Their Didactic Character.


men be vigilant lest they fall. And oh how strongly is this testimony confirmed by a consideration of the nature of our desires and passions, and their relation to the reason. They are strong at the first, they have complete dominion in our infancy, and thus acquire an artificial strength before the reason begins to influence thein; they are nurtured by our early education, by our outward circumstances, and are often inflamed, as in the parable, by peculiar exigencies. And the truth thus established by the Bible and the study of our own nature, is placed beyond a doubt by our experience and observation. We see that every man has his weak side; and although he will resist a certain amount of temptation, he can be over-persuaded by an additional amount. Instead of attempting to evade this truth, let us rather conteinplate, thirdly, the consequences which flow from it in reference to our moral conduct. It teaches us, a) that we should be mild in our judgment of the faults of others, for men fall into sin in consequence of a natural weakness of character, a weakness in which we ourselves have a melancholy share, which does not excuse indeed, but should induce us to mourn over our own frailty, rather than be censorious in regard to our neighbors. The subject teaches us, b) that we should search out our own weak side, and ascertain where we are in the greatest peril; c) that having found our most vulnerable point, we should use a double diligence in defending it; and d) that we should labor, under the divine guidance, to remove radically and entirely the corruption of our hearts, to become new creatures in Christ Jesus.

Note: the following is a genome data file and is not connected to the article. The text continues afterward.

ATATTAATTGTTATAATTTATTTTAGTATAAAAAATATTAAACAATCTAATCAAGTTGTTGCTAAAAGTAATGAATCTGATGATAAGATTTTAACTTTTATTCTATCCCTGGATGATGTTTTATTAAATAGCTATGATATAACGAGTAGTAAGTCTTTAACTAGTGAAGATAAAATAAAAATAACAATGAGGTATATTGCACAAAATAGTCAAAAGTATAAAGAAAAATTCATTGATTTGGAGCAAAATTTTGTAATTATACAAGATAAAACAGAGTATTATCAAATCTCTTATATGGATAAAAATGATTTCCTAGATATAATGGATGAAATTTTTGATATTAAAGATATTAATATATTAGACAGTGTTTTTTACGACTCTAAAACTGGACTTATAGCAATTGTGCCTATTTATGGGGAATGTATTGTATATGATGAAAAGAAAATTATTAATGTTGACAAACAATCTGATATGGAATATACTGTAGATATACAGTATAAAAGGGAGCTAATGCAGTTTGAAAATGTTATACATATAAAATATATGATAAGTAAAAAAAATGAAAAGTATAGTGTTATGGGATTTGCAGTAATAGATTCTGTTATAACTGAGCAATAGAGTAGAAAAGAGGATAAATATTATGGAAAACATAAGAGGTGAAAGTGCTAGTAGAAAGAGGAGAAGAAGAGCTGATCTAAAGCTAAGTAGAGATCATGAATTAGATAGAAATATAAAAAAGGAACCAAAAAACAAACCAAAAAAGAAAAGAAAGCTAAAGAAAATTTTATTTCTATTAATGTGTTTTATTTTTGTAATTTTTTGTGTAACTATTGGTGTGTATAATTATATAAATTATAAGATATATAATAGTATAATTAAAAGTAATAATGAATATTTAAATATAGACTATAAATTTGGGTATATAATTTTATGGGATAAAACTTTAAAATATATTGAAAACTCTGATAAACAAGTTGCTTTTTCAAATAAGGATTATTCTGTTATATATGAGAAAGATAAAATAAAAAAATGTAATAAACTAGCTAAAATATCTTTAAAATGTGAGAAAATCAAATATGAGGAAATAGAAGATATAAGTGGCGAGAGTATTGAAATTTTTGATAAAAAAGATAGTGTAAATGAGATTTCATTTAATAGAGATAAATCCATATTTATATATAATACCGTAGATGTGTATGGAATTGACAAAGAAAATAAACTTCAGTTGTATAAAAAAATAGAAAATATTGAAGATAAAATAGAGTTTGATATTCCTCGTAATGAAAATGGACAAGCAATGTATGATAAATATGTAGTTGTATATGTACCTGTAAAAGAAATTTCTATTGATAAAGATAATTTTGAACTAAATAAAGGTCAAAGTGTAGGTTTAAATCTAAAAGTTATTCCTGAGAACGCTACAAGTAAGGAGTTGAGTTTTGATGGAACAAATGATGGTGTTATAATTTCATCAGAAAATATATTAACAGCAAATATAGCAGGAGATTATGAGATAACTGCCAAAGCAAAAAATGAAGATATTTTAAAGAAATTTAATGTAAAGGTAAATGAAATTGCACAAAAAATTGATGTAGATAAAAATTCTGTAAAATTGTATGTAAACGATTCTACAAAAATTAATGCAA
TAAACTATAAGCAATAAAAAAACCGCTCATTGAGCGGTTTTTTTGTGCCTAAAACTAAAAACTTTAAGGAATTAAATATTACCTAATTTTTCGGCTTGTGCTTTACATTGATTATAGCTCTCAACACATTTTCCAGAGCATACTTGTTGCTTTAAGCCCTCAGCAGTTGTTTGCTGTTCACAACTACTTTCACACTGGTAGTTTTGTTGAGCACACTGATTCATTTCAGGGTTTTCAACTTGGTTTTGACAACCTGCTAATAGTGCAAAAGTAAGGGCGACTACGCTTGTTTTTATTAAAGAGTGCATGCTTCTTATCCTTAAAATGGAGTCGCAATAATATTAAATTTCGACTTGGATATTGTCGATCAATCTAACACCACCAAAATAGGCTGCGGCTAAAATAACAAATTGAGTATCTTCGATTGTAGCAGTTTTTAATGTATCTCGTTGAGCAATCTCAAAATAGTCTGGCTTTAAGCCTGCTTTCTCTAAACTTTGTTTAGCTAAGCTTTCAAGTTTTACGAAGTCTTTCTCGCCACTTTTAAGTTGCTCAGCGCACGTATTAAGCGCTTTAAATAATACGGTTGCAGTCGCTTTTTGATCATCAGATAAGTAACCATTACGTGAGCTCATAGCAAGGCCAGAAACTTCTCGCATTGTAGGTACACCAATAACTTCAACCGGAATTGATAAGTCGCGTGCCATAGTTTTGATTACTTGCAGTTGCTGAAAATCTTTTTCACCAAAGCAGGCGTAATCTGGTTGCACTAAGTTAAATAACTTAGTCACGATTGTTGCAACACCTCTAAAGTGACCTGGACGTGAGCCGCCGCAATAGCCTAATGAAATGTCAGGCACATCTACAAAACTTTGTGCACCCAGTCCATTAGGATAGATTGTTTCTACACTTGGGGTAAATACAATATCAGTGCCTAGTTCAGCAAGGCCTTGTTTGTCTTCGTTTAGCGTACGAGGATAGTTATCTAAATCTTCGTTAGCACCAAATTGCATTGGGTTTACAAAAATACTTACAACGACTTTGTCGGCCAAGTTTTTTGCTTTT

An equally unique example of our author's didactic style is found in his sermont on Matt. 9: 18—23, the record of Christ's raising the ruler's daughter, and of his being langhed to scorn by the people for saying that the damsel was not dead but asleep. Afier stating that the natural man discerneth not the things of the Spirit, that even Paul was thought to be beside himself, and that Christ endured much contradiction of sinners, Reinhard proposes to discourse on the fact, that the conduct of true Christians often appears ridiculous to the multitude; and, first, he states the reasons for its so appearing ; secondly, the consequences which should result to us from it. The reasons are, a) that the multitude deein the principles which regulate the Christian's conduct to be absurd; b) the faith which he cherishes in invisible things to be foolish; c) the zeal which animates him to be extravagant; and d) the magnanimiry which distinguishes him to be indiscreet. He ought to provide more thoughtfully for himself, and not to waste his strength for unseen good. The consequences which

· Predigten, 1807, Band II. ss. 227–249.